April 11, 2008 @ 2:15 pm

    Sue Bette — Thanks! Here’s what you can tell your “modern scientific conditioning:” this method is in essence very scientific. You are using all your senses to learn empirically. You don’t have to believe in “plant spirits” or any such thing to get to know a plant.

    Taylor — Thanks! You might take a look around your yard and see if anyone new has moved in. You never know!

    Finspot — Thanks! Vocabulary is everything, it seems. I try not to use words like “consciousness” or “spirit” because people can get stuck on them. The point is that you can get to know plants regardless of your metaphysical inclinations.

  5. hedgewitch said,

    April 12, 2008 @ 3:08 am

    So glad I found your wonderful blog.. what a great post!

    I have always felt like I ‘get to know’ my herbs by growing them .. they all have distinct personalities and by growing them myself I get familiar with them at all the stages of their life .. their smell, texture, taste, colour, tendencies, everything.

    I like reading about herbs and finding out their histories, but I generally only use herbs I have ‘got to know’ personally!

    Each year I get 1 or 2 new ones to learn which is exciting .. then I try to collect seed and grow them myself the next year. As it happens, I picked up a new plant yesterday .. I am trying Southernwood this year.

  6. Jan S. said,

    April 13, 2008 @ 12:18 pm

    I think this is a particularly wonderful post becuase it shows how good you are at getting past that false science/spirit dichotomy. I like the Elder Mother story too.

    I can’t help recalling an experience I had about a year ago when I was in a group that was asked to go outside and have a conversation with a tree. My conversation was with an ancient maple. The tree caught my attention because of the way the trunk leaned. I remember first thinking of that “lean” as a flaw, an imperfection. As I spent time with the tree and listened/paid attention, it suddenly struck me of how wrong my perception was – how the the angle at which the trunk was growing was part of it’s perfection – not a flaw at all and how that angle was part of phototropism at work- the tree moving toward the light of a long vanished clearing. That angle was the result of the tree working at getting its needs met, which allowed it to thrive to such a venerable age. The “conversation” went on like that for quite a while like that- me seeing things differently as a result of giving the tree my quiet attention. By the end of the time, I started to see many of what I had considered my own “flaws” as merely me being who I was at that time- no less perfect than that tree. My struggles to get my own needs met, as awkward and clumsy as they seem at times are just me trying to “grow toward the light”. The Universe is not finished with either of us yet, so we are both perfect as we are right now. We just have to keep paying attention and growing.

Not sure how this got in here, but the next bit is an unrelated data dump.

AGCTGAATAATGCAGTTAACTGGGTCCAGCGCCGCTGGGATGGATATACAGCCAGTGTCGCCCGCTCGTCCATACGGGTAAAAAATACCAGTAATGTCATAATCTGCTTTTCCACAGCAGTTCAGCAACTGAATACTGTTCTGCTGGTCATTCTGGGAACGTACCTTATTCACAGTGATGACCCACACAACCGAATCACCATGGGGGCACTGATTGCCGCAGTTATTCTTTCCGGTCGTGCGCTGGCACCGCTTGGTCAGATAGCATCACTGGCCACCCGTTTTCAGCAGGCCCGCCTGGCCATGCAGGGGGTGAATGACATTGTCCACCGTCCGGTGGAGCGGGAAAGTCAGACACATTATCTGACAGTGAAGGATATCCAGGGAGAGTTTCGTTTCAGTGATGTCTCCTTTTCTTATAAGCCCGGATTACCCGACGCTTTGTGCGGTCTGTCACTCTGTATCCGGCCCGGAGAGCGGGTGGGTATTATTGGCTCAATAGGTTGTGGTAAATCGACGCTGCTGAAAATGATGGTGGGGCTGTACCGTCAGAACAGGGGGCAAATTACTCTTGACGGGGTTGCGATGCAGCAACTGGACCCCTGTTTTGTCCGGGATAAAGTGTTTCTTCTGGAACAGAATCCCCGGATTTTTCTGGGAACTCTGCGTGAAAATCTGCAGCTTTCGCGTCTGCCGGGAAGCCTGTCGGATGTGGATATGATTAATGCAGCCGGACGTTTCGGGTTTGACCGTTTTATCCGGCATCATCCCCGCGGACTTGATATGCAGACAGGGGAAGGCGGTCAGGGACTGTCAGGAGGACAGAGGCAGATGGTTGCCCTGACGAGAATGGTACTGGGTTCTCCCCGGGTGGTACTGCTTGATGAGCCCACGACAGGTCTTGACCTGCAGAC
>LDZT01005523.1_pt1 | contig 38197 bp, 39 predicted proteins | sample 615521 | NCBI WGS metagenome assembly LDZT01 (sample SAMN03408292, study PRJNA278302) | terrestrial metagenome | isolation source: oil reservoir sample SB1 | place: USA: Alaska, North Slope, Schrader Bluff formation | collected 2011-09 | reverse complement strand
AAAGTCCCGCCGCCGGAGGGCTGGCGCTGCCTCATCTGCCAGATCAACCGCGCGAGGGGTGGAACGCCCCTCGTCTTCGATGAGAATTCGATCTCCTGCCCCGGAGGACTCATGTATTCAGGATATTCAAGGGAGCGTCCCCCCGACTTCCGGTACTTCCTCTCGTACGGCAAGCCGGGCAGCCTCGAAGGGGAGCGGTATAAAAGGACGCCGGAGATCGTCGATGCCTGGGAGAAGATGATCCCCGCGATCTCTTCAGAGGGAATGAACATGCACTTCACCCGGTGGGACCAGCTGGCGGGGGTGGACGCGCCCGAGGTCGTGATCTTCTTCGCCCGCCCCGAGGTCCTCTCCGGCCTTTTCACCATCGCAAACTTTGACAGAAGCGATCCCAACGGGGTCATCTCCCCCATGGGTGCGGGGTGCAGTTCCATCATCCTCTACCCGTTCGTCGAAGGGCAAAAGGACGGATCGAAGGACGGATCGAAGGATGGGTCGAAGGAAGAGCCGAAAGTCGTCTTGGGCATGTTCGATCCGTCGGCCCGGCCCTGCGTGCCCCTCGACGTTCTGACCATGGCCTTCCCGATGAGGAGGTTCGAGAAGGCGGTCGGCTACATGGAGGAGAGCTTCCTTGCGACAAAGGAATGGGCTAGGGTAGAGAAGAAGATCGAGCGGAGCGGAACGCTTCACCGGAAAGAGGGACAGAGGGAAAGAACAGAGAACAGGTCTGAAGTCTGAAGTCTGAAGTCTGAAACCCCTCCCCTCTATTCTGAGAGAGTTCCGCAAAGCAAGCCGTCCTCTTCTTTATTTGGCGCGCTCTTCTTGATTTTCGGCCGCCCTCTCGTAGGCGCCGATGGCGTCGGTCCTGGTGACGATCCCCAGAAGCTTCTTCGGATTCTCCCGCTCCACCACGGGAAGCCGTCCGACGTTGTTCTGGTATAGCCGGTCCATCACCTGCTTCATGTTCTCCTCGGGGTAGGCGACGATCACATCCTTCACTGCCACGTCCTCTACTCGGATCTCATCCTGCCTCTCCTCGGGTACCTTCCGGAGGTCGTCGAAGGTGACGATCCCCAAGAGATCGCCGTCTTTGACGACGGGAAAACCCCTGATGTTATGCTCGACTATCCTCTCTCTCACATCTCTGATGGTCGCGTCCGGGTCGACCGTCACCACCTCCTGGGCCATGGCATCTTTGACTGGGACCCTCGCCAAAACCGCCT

So, I agree. Plants, from weeds to Elder Mothers (and perhaps Maple mothers) have a lot to teach. As soon as this snow receeds a little further and exposes some new plants, I plant to spend some quality time with one.

    Sorry for the long post.

    Jan

  7. Katrina said,

    April 16, 2008 @ 12:18 am

    I worked with flowers for a lot of years and getting to know them was exactly what you outlined. And it took some time. I could teach and pass on facts but the knowing was another thing all together. Great post. Thank you.

  8. pelin said,

    July 2, 2008 @ 5:43 pm

    I used to teach Creative Writing and this is exactly the kind of exercise I’d use if I were to teach it again! wonderful way to experience the world– I will try it out soon. thank you!